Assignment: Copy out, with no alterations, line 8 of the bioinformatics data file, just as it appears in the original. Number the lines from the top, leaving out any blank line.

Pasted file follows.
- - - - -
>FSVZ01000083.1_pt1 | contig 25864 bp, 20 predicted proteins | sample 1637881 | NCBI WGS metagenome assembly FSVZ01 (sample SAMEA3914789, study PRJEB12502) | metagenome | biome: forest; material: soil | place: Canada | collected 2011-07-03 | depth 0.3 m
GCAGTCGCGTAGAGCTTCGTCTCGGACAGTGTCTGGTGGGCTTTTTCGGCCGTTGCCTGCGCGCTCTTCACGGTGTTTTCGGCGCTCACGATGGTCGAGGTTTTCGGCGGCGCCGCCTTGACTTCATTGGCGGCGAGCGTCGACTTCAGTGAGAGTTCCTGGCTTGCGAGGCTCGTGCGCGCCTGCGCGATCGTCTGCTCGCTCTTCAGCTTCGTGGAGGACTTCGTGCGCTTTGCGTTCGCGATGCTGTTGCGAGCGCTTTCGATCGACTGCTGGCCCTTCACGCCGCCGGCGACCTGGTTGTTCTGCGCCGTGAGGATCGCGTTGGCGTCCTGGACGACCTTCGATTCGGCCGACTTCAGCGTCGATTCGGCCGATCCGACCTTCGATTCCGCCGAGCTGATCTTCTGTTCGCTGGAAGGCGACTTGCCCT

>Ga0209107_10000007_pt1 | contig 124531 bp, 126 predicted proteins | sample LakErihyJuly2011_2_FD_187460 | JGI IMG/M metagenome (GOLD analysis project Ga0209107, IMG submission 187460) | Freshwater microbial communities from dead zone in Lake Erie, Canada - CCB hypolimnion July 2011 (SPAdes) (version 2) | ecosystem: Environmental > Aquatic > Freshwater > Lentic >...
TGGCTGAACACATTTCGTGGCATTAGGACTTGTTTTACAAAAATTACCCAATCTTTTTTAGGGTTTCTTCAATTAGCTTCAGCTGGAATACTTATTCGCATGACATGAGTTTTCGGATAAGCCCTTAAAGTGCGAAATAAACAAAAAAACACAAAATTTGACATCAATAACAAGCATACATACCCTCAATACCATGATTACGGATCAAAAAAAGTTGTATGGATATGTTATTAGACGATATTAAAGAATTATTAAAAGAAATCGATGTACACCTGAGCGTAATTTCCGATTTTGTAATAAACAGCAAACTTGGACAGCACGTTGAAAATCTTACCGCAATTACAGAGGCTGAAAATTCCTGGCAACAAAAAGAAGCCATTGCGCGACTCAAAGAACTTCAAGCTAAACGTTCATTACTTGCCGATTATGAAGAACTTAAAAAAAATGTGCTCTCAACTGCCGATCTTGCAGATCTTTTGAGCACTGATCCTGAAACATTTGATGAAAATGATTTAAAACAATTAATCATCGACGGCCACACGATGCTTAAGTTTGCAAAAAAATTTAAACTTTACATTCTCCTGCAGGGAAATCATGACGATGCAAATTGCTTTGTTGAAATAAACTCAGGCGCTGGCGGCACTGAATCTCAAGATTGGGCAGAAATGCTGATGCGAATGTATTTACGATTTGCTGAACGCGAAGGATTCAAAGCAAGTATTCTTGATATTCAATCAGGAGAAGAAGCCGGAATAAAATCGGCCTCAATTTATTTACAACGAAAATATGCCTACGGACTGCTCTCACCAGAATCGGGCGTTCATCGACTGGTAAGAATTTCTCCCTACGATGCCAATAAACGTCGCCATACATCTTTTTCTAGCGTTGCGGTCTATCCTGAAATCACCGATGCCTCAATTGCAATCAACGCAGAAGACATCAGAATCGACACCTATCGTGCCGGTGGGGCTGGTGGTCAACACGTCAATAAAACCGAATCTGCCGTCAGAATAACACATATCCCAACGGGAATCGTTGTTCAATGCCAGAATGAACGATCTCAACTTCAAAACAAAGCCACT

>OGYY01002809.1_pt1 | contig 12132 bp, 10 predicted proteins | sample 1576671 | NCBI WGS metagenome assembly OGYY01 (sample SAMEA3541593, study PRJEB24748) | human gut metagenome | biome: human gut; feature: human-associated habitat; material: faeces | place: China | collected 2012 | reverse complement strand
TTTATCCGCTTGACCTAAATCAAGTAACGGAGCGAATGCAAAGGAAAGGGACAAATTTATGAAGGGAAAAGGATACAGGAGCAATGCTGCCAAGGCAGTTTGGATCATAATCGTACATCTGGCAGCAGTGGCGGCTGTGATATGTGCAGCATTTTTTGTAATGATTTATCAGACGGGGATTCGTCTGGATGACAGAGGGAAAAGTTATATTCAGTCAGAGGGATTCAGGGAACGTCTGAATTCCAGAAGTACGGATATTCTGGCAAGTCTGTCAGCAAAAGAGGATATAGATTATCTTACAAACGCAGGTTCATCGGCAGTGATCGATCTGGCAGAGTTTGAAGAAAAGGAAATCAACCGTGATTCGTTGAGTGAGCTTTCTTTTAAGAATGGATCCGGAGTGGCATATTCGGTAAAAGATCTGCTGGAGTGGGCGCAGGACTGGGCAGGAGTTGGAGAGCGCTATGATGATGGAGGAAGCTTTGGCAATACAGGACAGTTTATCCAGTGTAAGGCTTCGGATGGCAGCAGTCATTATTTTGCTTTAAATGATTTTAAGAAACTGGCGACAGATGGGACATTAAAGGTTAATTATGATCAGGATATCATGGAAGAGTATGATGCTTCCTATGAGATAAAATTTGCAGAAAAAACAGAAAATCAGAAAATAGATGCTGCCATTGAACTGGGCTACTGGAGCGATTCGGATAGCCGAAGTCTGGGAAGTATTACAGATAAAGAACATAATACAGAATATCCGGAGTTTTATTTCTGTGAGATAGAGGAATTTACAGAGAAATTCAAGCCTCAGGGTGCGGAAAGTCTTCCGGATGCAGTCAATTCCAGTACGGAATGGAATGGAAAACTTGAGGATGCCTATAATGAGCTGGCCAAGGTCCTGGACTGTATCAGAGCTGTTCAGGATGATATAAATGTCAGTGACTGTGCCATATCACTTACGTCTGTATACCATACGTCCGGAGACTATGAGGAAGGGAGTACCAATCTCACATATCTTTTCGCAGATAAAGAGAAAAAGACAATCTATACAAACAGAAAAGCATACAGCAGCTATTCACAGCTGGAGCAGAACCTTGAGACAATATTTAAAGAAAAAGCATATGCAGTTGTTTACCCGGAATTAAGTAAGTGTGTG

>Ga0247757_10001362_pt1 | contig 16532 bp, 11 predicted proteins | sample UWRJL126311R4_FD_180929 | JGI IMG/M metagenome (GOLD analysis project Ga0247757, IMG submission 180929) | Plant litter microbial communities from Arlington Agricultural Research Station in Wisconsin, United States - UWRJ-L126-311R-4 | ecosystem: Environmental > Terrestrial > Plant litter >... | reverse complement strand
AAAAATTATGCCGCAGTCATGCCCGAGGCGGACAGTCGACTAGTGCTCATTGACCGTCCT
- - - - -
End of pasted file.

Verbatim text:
AAAAATTATGCCGCAGTCATGCCCGAGGCGGACAGTCGACTAGTGCTCATTGACCGTCCT